Presented here in a lucid, simple style is an extended defense of a behavioral and direct-realist theory of sense perception. Originally published in 1971. The Princeton Legacy Library uses the latest print-on-demand technology to again make available previously out-of-print books from the distinguished backlist of Princeton University Press. These paperback editions preserve the original texts of these important books while presenting them in durable paperback editions. The goal of the Princeton Legacy Library is to vastly increase access to the rich (...) scholarly heritage found in the thousands of books published by Princeton University Press since its founding in 1905. (shrink)
Berkeley asserts that (a) the mind perceives ideas, (b) the mind is wholly distinct from its ideas, and (c) the alleged distinction between (i) the perceiving of an idea and (ii) the idea perceived, is a bogus one. in this paper, the author does the following. first, he gives textual justification for his claim that berkeley did in fact hold each of the theses (a)-(c). he then shows that (a), (b), and (c) together constitute an inconsistent triad of propositions. then (...) he gives berkeley's reasons for asserting (b) and (c) and assesses the merits of these reasons. finally, he indicates the most plausible moves berkeley might make to extricate himself from inconsistency. (shrink)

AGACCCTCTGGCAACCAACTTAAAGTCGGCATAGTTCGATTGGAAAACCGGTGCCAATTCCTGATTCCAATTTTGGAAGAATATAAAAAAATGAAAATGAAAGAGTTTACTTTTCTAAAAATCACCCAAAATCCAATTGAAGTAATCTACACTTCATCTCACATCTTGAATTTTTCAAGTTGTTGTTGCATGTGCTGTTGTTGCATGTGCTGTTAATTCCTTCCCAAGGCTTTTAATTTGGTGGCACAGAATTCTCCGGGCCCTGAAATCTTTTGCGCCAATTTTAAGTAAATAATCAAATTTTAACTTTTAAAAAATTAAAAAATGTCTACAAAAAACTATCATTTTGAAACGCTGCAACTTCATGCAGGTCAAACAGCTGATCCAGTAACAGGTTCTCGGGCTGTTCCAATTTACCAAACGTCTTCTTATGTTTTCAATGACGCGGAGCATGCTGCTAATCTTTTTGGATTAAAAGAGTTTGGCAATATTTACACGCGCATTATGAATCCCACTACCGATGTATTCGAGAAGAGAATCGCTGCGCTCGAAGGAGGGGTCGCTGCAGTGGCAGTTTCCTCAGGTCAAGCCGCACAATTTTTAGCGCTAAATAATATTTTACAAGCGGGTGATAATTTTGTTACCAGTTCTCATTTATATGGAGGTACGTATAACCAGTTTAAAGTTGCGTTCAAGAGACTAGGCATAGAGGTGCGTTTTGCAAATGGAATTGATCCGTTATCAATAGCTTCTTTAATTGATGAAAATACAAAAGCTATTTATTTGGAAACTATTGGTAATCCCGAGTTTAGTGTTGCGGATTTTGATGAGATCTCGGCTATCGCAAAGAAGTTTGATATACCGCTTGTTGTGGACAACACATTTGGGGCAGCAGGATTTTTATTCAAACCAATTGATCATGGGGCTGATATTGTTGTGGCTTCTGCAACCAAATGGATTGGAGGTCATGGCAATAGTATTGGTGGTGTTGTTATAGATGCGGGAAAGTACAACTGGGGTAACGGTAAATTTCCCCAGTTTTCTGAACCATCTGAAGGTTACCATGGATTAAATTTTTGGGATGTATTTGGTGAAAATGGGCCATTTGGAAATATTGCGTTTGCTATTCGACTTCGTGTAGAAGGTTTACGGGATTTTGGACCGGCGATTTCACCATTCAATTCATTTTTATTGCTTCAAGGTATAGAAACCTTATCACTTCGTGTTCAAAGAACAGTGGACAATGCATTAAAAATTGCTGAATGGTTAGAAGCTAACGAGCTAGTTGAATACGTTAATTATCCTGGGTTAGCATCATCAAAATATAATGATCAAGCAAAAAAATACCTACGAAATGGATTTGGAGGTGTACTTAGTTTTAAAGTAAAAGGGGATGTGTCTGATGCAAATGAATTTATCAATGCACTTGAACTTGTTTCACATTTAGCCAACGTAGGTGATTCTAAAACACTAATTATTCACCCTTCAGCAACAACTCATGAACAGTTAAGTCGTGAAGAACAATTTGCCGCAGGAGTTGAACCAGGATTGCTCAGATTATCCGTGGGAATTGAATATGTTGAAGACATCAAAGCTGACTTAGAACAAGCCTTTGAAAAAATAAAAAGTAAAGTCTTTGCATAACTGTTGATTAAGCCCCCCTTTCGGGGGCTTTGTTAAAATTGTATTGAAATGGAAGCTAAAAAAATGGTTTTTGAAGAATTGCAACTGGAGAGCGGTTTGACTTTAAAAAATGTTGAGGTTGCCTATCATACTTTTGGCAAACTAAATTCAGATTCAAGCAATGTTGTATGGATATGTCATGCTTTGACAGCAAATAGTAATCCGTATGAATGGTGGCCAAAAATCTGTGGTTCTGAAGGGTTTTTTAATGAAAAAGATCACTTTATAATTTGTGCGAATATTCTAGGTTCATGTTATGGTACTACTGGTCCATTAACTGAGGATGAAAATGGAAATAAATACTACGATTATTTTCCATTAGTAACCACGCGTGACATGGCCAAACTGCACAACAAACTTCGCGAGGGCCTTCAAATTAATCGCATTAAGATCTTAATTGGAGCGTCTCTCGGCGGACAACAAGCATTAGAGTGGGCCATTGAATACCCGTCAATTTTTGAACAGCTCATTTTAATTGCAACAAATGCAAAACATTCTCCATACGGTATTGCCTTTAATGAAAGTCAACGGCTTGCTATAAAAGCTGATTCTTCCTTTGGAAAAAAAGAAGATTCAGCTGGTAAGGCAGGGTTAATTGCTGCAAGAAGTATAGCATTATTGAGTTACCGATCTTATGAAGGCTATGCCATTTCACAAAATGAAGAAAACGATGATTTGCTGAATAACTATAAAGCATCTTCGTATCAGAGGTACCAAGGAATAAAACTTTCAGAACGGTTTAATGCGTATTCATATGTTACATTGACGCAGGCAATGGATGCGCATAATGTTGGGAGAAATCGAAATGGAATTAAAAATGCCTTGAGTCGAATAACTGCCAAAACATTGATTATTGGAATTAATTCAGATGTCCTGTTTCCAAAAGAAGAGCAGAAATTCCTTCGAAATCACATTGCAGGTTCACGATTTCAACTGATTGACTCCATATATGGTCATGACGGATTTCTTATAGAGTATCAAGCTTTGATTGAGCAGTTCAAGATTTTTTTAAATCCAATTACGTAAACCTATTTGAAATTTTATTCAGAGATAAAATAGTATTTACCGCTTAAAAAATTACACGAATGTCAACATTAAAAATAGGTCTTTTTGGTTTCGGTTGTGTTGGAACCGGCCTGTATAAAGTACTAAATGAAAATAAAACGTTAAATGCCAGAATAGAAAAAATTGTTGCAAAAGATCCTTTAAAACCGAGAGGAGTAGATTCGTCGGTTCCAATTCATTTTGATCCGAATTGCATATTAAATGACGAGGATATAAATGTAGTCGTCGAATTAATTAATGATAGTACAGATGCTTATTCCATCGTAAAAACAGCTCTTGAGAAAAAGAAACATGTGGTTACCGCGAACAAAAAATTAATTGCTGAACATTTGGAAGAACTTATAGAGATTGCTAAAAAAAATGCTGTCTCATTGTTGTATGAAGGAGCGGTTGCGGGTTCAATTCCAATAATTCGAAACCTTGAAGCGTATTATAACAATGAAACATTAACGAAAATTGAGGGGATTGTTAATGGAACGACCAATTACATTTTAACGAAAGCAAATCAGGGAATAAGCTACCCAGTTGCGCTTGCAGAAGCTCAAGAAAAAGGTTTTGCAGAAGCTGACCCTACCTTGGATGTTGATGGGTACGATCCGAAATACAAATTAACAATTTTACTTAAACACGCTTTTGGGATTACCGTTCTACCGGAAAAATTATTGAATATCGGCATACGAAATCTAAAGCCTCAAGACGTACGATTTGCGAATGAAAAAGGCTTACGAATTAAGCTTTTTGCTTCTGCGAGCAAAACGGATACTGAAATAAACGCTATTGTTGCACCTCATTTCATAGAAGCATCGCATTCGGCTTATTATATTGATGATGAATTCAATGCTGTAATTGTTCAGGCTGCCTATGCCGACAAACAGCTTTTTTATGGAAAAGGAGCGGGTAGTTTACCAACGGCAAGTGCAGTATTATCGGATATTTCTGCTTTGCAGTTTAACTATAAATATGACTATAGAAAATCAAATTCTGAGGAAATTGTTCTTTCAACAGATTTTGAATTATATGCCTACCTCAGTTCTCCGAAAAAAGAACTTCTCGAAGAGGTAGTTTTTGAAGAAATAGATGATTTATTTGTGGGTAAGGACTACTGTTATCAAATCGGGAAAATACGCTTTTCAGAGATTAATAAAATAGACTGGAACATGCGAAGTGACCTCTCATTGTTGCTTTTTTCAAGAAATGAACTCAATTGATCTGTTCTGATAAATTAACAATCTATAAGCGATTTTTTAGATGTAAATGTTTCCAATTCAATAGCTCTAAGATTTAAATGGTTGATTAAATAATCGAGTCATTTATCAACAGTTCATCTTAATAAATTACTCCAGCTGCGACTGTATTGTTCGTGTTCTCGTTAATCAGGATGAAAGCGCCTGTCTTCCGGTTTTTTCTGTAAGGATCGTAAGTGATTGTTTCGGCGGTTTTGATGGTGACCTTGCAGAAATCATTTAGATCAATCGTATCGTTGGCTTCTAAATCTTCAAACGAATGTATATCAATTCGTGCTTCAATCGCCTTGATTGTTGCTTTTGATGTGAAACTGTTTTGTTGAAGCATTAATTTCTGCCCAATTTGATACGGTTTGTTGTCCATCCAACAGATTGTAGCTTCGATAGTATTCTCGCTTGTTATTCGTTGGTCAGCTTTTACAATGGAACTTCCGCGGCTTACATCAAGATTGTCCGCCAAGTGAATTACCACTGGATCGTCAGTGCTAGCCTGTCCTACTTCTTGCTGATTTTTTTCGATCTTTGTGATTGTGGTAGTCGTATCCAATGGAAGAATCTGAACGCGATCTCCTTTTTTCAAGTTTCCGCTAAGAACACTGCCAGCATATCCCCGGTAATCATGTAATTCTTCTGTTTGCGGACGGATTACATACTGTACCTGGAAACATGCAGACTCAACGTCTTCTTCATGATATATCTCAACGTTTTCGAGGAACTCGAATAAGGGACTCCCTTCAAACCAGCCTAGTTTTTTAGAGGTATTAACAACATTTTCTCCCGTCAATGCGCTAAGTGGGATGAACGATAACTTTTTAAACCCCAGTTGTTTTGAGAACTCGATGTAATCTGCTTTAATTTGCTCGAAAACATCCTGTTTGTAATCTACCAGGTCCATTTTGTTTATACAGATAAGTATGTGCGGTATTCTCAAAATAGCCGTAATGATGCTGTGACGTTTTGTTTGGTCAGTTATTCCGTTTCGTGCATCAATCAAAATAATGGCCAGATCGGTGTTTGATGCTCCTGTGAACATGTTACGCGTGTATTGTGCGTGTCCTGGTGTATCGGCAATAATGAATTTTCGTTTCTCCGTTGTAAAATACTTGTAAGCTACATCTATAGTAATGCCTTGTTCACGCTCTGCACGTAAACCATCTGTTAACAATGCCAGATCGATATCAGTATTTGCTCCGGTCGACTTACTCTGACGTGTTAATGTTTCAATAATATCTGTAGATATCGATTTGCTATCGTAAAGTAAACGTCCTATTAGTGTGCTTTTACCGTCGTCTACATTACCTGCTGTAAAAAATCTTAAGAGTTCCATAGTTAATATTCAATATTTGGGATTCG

Do our lives have meaning? Should we create more people? Is death bad? Should we commit suicide? Would it be better if we were immortal? Should we be optimistic or pessimistic? Life, Death, and Meaning brings together key readings, primarily by English-speaking philosophers, on such 'big questions.'.
Do our lives have meaning? Should we create more people? Is death bad? Should we commit suicide? Would it be better to be immortal? Should we be optimistic or pessimistic? Since Life, Death, and Meaning: Key Philosophical Readings on the Big Questions first appeared, David Benatar's distinctive anthology designed to introduce students to the key existential questions of philosophy has won a devoted following among users in a variety of upper-level and even introductory courses.